Understanding paradoxes

The second law of thermodynamics seems to be violated by a cleverly operated trapdoor. Hot water can, under certain conditions, freeze faster than cold water, even though it must pass the lower temperature on the way to freezing.

Understanding paradoxes

Reading Standards for Literature Lesson Plans | Understanding Paradox | Share My Lesson

With the laws of cause and effect out the window, there naturally arises a number of inconsistencies associated with time travel, and listed here are some of those paradoxes which have given both scientist and time travel movie buffs alike more than a few sleepless nights over the years. Predestination Paradox A Predestination Paradox occurs when the actions of a person traveling back in time becomes part of past events, and may ultimately causes the event he is trying to prevent to take place.

This paradox suggests that things are always destined to turn out the same way, and that whatever has happened must happen. Imagine that your lover dies in a hit-and-run car accident, and you travel back in time to save her from her fate, only to find that on your way to the accident you are the one who accidentally runs her over.

Your attempt to change the past has therefore resulted in a predestination paradox. One way of dealing with this type of paradox is to assume that the version of events you have experienced are already built into a self-consistent version of reality, and that by trying to alter the past you will only end up fulfilling your role in creating an event in history, not altering it.

Alexander Hartdegen witnesss his fiancee being killed by a mugger, leading him to build a time machine to travel back in time to save her from her fate. If she had lived, it would never have existed, so how could you use your machine to go back and save her?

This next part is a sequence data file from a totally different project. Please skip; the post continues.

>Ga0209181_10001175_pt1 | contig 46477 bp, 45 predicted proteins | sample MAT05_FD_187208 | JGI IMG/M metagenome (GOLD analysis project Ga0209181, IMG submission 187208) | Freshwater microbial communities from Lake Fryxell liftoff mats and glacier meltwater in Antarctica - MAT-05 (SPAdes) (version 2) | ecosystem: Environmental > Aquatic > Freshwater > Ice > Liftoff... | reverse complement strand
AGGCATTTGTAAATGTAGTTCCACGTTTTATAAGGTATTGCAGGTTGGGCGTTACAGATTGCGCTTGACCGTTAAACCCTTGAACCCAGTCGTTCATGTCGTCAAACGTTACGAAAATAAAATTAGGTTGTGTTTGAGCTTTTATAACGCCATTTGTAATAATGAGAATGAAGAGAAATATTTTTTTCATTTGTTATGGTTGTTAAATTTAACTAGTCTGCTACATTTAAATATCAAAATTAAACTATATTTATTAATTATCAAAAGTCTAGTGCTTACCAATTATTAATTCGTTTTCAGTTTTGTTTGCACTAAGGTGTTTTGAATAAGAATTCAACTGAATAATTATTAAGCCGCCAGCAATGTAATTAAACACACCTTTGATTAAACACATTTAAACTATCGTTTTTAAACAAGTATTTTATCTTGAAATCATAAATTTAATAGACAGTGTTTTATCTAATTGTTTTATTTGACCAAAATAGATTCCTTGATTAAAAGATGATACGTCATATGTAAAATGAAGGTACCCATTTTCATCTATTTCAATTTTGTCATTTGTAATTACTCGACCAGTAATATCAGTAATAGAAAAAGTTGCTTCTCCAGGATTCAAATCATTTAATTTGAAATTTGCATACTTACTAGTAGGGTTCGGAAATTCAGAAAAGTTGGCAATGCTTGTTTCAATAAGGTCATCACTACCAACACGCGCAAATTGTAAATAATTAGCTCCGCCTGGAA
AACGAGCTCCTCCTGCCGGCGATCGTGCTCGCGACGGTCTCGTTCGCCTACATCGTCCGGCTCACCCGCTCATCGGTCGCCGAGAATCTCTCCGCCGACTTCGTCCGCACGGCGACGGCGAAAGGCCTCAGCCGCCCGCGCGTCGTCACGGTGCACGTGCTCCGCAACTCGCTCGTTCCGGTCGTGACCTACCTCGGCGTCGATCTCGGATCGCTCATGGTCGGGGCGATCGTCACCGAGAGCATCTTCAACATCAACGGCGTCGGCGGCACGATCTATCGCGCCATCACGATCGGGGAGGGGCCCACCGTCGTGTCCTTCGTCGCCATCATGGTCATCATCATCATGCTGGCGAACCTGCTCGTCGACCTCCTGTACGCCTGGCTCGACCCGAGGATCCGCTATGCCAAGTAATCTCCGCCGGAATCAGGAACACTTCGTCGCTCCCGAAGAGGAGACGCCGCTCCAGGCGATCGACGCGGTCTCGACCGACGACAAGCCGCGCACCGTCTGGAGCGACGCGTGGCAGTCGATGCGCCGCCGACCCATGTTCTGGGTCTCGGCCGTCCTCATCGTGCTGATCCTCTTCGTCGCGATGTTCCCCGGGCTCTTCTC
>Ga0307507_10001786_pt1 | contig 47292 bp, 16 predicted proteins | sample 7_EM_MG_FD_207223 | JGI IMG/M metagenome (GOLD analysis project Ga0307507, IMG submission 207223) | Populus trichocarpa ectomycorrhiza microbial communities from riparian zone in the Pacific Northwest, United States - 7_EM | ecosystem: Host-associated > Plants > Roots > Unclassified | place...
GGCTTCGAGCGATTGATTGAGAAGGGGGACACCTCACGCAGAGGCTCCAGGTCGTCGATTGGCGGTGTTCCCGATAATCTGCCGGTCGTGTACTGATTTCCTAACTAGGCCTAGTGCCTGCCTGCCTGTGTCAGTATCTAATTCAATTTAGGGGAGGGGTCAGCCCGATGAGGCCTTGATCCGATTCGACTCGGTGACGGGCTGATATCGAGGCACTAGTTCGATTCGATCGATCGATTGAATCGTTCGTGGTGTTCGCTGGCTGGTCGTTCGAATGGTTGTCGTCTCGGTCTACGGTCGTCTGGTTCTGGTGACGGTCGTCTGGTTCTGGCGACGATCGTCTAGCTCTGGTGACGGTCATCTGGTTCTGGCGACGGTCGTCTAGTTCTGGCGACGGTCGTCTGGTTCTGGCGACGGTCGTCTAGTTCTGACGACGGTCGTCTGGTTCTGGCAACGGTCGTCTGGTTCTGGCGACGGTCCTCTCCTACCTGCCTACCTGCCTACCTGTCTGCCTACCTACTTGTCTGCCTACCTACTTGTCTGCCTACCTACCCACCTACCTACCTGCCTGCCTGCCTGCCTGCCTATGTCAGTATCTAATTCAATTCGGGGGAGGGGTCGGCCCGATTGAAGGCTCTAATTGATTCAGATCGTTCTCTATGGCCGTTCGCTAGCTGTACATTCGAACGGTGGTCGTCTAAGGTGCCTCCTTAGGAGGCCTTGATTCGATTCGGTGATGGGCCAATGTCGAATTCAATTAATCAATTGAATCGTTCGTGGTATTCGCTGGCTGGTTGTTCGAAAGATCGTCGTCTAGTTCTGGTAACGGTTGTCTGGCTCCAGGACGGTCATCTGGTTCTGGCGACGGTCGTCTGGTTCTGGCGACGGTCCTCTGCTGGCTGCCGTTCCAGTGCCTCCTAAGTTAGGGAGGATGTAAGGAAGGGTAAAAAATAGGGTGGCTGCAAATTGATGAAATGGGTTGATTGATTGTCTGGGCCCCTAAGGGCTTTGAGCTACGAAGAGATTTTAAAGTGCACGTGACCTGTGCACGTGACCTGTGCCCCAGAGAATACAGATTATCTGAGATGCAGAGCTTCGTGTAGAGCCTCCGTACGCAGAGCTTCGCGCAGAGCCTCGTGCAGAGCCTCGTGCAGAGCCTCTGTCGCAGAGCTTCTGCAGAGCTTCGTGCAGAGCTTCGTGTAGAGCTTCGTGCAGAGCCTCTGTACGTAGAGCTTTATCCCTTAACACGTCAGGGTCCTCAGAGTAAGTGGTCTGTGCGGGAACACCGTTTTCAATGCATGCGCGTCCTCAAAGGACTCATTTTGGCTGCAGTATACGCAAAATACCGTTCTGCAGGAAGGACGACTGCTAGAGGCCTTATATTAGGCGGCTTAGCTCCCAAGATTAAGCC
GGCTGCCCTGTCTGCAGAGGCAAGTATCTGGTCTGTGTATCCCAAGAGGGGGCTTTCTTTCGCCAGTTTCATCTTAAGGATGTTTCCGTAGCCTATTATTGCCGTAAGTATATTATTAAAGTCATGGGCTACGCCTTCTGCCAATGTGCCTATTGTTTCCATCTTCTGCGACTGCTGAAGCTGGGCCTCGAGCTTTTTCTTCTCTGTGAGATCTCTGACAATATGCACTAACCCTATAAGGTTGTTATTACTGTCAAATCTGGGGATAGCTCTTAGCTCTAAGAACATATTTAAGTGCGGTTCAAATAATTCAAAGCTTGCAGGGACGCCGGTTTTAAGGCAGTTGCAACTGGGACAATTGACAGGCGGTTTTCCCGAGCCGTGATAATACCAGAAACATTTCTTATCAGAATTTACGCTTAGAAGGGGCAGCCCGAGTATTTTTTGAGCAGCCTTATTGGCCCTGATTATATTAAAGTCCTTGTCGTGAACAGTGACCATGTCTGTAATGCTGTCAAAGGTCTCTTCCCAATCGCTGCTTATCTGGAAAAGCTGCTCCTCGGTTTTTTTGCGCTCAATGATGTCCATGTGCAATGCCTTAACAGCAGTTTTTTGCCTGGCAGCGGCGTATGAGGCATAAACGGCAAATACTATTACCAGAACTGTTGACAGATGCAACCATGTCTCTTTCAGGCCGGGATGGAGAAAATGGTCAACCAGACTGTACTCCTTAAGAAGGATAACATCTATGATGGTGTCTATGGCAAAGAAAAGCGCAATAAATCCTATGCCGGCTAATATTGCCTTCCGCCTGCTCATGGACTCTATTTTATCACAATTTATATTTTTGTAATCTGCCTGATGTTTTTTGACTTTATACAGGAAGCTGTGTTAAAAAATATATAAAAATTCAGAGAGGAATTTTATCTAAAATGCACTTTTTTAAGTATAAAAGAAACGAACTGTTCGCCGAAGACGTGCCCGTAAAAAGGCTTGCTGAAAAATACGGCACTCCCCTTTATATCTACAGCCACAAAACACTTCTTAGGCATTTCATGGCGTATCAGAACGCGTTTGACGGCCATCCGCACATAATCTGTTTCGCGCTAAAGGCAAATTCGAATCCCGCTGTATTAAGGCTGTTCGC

You are the inescapable result of your tragedy, just as I am the inescapable result of you. Bootstrap Paradox A Bootstrap Paradox is a type of paradox in which an object, person, or piece of information sent back in time results in an infinite loop where the object has no discernible origin, and exists without ever being created.

Understanding paradoxes

It is also known as an Ontological Paradox, as ontology is a branch of philosophy concerned with the nature of being, or existence. George Lucas traveling back in time and giving himself the scripts for the Star War movies which he then goes on to direct and gain great fame for would create a bootstrap paradox involving information, as the scripts have no true point of creation or origin.

A bootstrap paradox involving a person could be, say, a 20 year old male time traveler who goes back 21 years, meets a woman, has an affair, and returns home three months later without knowing the woman was pregnant.

Her child grows up to be the 20 year old time traveler, who travels back 21 years through time, meets a woman, and so on. You figure if you knock him off before he meets your grandmother the whole family line including you will vanish and the world will be a better place. According to theoretical physicists, the situation could play out as follows: Time line protection hypothesis: You pop back in time, walk up to him, and point a revolver at his head.

You pull the trigger but the gun fails to fire. The bullets in the chamber have dents in the firing caps. You point the gun elsewhere and pull the trigger.

Point it at your grandfather.A paradox is a statement that, despite apparently sound reasoning from true premises, leads to an apparently-self-contradictory or logically unacceptable conclusion. A paradox involves contradictory-yet-interrelated elements that exist simultaneously and persist over time.

Some logical paradoxes are known to be invalid arguments but are still valuable . It also demonstrates the centrality of value paradoxes to cross cultural marketing communications, and uses the Hofstede model to help readers see how their understanding of cultural relationships in one country/region can be extended to other countries/regions.

A paradox is a statement that, despite apparently valid reasoning from true premises, leads to an apparently-self-contradictory or logically unacceptable conclusion.

A paradox involves contradictory-yet-interrelated elements that exist simultaneously and persist over time. Some logical paradoxes are known to be invalid arguments but are still valuable in promoting critical thinking.

Understanding the privacy paradox

Liar Paradox. The Liar Paradox is an argument that arrives at a contradiction by reasoning about a Liar Sentence.

Understanding paradoxes

The Classical Liar Sentence is the self-referential sentence. 43 Understanding the Paradoxes of Multi-l evel Governing Andrew Jordan, Harro van Asselt, Frans Berkhout, Dave Huitema, and Tim Rayner.

In the modern world people often say they care about privacy, but their actions don't reflect their words.

Exploring this privacy paradox is a new infographic from privacy app company Keepsafe.

List of paradoxes - Wikipedia